The pain of uncertainty: Why people experience more physical pain during economical uncertainty
By Janina Steinmetz
Virtually all of us face economic insecurity at some point in out lives. In pursuing our purpose and finding meaning, we must go through times of change and instability. Whether people are in college, are starting a family, buying a home, or are retiring from paid labor, many are especially worried about their finances. We all know the psychological toll that economic uncertainty can take: loosing sleep, ruminating about money and jobs, feeling anxious and depressed. But what about our bodies? Can they literally suffer from living in economic uncertainty?
Image ©: Sodanie Chea 2012
A recent paper by Eileen Chou from the Batten School of Leadership and Public Policy, University of Virginia, and her colleagues explores the relationship between feeling economically uncertain and experiencing physical pain. First of all, the authors looked at household’s consumption of over-the-counter pain medication. If one or more members of the household were unemployed, people in that household consumed significantly more pain medication, compared to household without unemployed members. Although this finding is fascinating, it does not yet answer the question whether the economic uncertainty of being unemployed causes the higher consumption of pain killers. It could well be that being in pain a lot (for instance, due to an injury) correlates with unemployment. To test whether economic uncertainty actually correlates with more pain, and is not just related to the more frequent experience of pain, the authors conducted an experiment. First, they asked half of the participants (who were all college students) to think about the economically stable aspects of their lives, for instance, about the fact that college graduates are rarely unemployed. These participants presumably felt more economic security afterwards. However, the other half of participants was asked to think about the economically unstable aspects of their lives, for instance, about many college graduates working minimum wage, making these participants feel more economic insecurity. Then, all participants put their hands in ice-water for as long as they could. This procedure is very painful and the longer one can endure it, the higher is typically one’s tolerance for pain. The results show a fascinating pattern: Those participants who thought about economic insecurity had a lower tolerance for pain and could not keep their hand in the ice-water as long as those participants who thought about economic security.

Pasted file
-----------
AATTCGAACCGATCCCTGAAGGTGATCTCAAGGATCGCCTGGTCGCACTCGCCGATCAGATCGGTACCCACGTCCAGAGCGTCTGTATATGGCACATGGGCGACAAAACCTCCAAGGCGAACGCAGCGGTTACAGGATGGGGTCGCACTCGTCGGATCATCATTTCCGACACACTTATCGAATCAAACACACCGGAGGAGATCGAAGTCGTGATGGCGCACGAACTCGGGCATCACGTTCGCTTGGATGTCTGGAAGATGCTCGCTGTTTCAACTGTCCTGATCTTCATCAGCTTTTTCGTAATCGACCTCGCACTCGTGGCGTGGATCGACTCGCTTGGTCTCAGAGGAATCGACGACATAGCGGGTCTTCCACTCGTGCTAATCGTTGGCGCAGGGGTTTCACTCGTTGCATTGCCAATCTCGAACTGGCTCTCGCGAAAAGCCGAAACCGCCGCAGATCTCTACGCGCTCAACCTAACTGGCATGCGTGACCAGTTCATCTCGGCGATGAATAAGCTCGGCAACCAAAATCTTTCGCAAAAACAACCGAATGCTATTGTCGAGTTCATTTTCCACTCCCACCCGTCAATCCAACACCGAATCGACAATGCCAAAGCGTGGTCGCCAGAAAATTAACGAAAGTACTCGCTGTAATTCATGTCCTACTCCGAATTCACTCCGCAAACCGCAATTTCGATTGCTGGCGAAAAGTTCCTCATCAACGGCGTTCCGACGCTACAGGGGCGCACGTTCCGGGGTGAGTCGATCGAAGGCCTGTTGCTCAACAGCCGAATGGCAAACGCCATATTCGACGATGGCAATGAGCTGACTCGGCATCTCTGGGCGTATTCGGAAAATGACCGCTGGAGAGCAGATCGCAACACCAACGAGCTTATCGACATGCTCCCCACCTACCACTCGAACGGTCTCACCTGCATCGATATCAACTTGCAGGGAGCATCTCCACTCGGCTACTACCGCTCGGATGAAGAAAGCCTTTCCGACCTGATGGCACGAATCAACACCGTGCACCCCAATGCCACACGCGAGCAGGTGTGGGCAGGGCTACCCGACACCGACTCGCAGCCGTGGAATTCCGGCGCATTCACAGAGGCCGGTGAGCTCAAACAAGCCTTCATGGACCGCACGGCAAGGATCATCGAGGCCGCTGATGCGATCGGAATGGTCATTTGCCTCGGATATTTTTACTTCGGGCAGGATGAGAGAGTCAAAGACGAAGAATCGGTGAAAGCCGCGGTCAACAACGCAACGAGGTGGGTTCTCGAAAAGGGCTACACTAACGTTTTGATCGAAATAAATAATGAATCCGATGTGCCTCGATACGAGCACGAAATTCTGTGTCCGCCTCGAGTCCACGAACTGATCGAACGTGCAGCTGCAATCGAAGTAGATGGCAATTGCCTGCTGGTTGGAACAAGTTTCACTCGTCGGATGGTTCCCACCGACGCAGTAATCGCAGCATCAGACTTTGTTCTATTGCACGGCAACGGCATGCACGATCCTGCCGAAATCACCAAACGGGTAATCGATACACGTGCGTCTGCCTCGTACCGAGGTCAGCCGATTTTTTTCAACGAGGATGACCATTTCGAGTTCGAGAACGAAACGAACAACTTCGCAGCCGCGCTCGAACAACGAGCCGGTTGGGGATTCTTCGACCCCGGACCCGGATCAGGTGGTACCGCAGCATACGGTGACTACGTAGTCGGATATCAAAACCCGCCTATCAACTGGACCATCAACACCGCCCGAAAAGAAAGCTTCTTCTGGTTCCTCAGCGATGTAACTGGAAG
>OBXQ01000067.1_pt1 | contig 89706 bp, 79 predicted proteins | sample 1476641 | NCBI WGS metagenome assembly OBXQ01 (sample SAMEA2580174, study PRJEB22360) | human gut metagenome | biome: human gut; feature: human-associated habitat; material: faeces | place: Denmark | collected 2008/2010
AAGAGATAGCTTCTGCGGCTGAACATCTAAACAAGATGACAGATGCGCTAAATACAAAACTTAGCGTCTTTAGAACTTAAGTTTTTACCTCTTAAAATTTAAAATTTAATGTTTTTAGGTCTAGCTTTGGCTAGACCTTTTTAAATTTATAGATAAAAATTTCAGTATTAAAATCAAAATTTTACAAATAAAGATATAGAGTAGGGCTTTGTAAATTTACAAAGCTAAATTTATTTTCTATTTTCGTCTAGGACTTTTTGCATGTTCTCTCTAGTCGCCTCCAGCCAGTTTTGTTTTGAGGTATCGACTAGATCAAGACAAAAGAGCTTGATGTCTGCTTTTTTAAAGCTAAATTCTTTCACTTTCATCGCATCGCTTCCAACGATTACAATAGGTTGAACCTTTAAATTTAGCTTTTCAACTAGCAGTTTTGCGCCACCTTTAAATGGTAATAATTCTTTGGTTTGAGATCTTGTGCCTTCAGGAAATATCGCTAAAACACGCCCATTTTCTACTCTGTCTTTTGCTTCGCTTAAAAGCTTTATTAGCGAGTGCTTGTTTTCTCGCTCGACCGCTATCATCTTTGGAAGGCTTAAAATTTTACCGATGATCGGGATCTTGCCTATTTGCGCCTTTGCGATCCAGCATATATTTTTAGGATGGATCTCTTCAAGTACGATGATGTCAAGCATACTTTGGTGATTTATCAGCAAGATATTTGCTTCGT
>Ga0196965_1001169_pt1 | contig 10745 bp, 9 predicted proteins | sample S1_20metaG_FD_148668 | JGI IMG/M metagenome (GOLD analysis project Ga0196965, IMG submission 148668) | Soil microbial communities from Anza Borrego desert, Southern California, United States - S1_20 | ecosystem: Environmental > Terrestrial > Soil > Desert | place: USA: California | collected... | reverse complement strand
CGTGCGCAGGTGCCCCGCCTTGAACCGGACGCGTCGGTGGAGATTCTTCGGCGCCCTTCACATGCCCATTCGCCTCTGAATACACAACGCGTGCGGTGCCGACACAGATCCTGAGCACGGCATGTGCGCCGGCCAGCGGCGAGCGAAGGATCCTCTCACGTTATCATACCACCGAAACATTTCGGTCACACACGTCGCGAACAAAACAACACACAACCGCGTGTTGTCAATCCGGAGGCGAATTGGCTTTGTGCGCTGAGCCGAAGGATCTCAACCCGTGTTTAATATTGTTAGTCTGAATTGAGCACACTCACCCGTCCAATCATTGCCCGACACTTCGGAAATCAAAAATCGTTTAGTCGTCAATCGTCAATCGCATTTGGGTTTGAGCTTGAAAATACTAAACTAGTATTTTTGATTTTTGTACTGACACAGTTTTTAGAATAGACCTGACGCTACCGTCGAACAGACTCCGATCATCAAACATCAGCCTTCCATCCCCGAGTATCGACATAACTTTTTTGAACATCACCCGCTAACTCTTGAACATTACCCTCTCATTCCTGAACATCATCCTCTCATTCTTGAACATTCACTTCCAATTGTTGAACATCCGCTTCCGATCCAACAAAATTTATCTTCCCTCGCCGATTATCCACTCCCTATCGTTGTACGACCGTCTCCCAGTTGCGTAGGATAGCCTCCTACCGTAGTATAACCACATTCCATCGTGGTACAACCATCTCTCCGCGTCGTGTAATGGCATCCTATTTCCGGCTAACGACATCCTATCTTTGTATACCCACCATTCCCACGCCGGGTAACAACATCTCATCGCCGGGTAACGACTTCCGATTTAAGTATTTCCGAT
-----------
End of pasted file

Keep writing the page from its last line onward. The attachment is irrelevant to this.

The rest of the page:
It seems that economic insecurity drains the same physical energy that the body needs to deal with pain. Because people feel like they are losing control over their lives when their economic situation becomes unstable, they have a lower capacity to handle pain. This research resonates well with New Paths to Purpose Member Liz Dunn’s work that shows that people who have more financial resources experience less sadness in their daily life (but not more happiness). It seems that financial stability helps us to feel secure and in control, and allows us to focus on our purposeful pursuit. Nevertheless, when we do feel financial uncertainty, we should appraise the stress this can create and be mindful of ourselves. Dealing with economic uncertainty can be hard for the body and the mind, so we need to take good care of both.